Iosco Issues Standards To Regulate Derivatives Markets

Terry Flanagan

Securities regulators have issued a set of standards by which providers of derivatives services, such as banks and other intermediaries, will be subject to clearing, reporting and capital adequacy requirements.

The standards, issued by the International Organization of Securities Commissions (Iosco), are intended to address derivatives market intermediary obligations that should help mitigate systemic risk, requirements to manage counterparty risk in the OTC markets and also protect market participants from unfair or fraudulent business practices.

“The final structure of the derivatives, bonds and commodities information industry is a key unknown in centralizing counterparty risk in the post Dodd-Frank era,” said Ron D’Vari, chief executive of financial advisory firm NewOak Capital Advisors.

“Transparency, connectivity and risk management are key in the new world under tighter US and European regulatory regimes. A centralized market requires a facilitator, yet the new regulations let the market decide. So, the question is who will be the middleman without conflict?”

Historically, derivatives market intermediaries (DMIs) have often not been subject to the same level of regulation as participants in the traditional securities market. Without sufficient regulation, some DMIs operated in a manner that created risks to the global economy that manifested during the financial crisis of 2008.

Firms will require extensive upgrades in systems, policies and procedures as a result of Dodd-Frank, MiFID II, Emir and other derivatives legislation enacted in the wake of the global financial meltdown.

“Swap dealers and major market players certainly face a considerable compliance burden going forward and changes across systems, policies procedures, as well as pre- and post-trade work flow are likely warranted,” said Sam Peterson, senior advisor at Chatham Financial, a risk advisor.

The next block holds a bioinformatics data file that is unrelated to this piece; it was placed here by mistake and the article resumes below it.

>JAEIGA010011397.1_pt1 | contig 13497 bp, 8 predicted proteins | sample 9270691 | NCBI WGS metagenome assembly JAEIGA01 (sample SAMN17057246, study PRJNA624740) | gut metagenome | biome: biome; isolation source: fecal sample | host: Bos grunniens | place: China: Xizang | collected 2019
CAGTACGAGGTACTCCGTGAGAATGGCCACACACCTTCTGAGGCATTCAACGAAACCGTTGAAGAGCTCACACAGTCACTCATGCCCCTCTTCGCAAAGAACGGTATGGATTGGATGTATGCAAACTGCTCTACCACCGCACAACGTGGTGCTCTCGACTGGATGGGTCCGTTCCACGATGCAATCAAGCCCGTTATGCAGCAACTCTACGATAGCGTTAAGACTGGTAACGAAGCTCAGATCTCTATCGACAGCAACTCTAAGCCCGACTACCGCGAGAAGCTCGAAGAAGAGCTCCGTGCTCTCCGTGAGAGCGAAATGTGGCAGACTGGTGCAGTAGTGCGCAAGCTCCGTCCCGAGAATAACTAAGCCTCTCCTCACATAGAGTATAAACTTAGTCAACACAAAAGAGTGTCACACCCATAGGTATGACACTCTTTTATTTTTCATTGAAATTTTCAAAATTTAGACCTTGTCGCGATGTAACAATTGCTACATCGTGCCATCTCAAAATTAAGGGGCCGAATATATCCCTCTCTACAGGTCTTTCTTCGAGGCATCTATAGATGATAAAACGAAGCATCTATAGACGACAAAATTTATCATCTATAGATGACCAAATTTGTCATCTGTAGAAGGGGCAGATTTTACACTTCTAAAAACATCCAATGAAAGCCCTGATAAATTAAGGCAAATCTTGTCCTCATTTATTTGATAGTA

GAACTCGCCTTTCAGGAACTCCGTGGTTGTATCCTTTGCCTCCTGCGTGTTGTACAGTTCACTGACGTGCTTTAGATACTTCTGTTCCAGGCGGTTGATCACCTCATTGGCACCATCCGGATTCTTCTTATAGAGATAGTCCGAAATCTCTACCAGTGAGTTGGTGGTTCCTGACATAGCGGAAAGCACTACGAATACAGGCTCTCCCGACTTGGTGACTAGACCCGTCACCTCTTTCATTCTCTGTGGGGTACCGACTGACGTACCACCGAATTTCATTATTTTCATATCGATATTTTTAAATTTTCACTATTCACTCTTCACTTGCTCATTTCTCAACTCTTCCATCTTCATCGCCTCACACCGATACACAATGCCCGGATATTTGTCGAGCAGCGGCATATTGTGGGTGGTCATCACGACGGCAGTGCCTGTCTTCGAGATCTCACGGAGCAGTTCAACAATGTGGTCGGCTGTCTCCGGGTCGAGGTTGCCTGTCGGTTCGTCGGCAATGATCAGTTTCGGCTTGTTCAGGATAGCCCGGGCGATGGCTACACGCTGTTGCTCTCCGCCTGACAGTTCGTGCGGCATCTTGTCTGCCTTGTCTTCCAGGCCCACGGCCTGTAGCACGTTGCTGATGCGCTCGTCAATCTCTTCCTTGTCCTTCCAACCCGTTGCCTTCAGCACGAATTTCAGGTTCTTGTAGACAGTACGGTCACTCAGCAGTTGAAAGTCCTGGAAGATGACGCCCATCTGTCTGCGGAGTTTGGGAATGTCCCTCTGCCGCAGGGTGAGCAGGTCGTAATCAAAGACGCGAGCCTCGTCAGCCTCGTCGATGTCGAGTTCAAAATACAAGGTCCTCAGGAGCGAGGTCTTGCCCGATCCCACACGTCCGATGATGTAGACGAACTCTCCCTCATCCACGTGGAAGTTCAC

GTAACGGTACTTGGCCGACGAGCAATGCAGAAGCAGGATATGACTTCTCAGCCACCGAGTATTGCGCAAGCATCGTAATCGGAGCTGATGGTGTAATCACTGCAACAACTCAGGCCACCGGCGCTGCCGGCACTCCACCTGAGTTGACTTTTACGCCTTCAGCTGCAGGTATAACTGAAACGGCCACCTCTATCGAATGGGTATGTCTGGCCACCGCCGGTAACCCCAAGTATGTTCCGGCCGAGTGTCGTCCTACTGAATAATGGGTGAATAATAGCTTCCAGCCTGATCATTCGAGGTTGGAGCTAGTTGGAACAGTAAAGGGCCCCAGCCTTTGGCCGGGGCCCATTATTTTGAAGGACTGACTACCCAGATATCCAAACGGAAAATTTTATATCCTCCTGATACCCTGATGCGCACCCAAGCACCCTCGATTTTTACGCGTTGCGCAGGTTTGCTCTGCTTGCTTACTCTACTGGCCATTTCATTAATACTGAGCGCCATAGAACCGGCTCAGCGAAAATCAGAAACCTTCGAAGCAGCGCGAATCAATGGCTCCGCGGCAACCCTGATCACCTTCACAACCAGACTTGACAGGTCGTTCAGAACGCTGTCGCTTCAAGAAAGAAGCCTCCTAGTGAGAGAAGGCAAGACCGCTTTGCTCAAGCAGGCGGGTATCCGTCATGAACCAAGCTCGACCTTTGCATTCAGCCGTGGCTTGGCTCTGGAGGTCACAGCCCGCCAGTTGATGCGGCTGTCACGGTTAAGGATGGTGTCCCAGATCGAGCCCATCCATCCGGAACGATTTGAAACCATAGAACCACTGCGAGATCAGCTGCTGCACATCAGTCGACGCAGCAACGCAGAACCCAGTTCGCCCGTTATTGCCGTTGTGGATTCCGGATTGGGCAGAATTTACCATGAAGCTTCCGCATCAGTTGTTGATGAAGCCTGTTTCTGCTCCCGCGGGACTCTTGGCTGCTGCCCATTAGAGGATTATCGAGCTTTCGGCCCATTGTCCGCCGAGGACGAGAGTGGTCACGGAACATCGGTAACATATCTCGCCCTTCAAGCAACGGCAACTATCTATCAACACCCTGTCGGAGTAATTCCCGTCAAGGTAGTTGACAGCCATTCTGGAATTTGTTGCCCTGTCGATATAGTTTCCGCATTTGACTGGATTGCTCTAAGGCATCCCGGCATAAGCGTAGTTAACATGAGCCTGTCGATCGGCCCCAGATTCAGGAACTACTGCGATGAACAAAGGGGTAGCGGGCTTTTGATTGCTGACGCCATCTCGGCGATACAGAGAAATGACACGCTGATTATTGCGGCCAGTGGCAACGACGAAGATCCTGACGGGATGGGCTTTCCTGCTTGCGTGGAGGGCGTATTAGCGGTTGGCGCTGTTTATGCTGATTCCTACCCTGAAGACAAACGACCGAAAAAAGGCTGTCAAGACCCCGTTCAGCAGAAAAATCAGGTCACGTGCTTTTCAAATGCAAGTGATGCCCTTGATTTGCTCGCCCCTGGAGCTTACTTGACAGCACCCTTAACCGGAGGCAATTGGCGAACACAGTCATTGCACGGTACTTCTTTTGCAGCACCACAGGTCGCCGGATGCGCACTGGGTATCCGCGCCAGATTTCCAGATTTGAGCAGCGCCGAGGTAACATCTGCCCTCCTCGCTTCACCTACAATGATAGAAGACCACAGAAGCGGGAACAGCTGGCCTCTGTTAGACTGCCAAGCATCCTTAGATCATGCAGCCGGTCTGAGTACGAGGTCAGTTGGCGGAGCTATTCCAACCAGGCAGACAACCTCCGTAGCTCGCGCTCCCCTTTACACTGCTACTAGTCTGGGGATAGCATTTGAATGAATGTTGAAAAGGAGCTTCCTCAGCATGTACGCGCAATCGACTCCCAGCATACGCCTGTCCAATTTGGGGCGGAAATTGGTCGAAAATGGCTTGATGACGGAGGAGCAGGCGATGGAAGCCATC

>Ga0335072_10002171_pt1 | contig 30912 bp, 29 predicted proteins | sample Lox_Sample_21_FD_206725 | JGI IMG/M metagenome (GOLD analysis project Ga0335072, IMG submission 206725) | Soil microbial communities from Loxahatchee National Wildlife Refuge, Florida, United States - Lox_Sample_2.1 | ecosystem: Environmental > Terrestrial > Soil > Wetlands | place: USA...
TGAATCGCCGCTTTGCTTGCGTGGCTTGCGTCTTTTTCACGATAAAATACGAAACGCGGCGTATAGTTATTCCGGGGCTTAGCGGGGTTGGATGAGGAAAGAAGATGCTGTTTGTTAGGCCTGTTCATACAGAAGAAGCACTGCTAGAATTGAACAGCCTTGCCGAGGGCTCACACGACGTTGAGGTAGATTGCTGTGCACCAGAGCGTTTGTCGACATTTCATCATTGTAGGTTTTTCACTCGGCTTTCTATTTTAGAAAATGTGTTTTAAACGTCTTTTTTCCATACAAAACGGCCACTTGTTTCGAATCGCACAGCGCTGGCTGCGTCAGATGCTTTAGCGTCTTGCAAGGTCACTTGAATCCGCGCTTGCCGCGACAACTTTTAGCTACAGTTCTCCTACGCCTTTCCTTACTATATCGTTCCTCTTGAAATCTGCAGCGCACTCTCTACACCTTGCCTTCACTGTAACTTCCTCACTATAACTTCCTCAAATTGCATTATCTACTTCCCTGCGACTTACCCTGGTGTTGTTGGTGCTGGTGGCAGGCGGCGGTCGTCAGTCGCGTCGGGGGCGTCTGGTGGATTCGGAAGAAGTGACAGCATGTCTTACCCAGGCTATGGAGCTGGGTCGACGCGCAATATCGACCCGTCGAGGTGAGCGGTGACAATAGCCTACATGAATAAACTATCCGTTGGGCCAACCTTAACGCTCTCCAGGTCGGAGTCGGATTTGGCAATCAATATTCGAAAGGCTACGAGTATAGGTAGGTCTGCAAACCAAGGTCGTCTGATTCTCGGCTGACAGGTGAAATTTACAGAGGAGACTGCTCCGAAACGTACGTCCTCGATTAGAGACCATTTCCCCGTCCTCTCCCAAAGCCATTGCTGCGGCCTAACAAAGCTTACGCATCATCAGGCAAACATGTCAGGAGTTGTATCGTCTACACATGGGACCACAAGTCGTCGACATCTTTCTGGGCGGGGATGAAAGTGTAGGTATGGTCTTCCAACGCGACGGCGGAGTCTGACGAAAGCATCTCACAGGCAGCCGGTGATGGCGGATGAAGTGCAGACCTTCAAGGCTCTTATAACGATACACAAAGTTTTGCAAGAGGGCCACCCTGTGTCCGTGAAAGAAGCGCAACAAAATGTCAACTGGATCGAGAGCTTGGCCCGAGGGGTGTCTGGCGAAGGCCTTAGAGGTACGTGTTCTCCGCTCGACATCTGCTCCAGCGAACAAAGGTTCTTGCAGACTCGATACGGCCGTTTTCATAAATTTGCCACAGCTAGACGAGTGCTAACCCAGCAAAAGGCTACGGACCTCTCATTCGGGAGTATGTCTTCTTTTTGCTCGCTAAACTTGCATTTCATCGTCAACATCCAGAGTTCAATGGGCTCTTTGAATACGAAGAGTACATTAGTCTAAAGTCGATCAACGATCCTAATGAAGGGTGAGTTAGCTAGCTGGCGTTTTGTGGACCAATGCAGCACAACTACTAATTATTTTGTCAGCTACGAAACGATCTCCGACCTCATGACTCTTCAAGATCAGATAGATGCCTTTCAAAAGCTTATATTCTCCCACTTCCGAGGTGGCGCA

“This will be a monumental challenge, especially for the tier two and smaller players that may not have the staff or resources available, or systems in place, to adapt easily.”

The Iosco standards follow on the commitment by G20 leaders in 2009 to reform the OTC derivatives market in response to the global financial crisis, taking into account distinctions between the OTC derivatives market and the traditional securities markets, and the differences in jurisdictional approaches of international market authorities.

Iosco created a task force on OTC derivatives regulation in 2010 to co-ordinate securities and futures regulators’ efforts in development of supervisory and oversight structures related to OTC derivatives.

Previous reports by the Iosco task force have focused on execution, clearing and reporting requirements.

“The goal is to reach transparent and efficient financial markets to avoid another financial crisis,” said D’Vari at NewOak Capital Advisors. “As the market structure evolves, the infrastructure is essential to legally verify reference-entity, reference-obligation data and the terms and counterparties to allow trades to be executed, confirmed and tracked.”

Financial end users must prepare—and non-financial end users may elect—to execute trades on trading platforms, or work with firms that have access to these platforms.

Trades will need to be confirmed post-trade much more quickly and portfolios will need to undergo period reconciliation and, in some cases, compression.

“Financial end users must prepare for central clearing and some may face bilateral margin requirements for the first time, both of which require new documentation and, with respect to clearing, a substantial amount of leg work in getting set up,” said Peterson at Chatham Financial.

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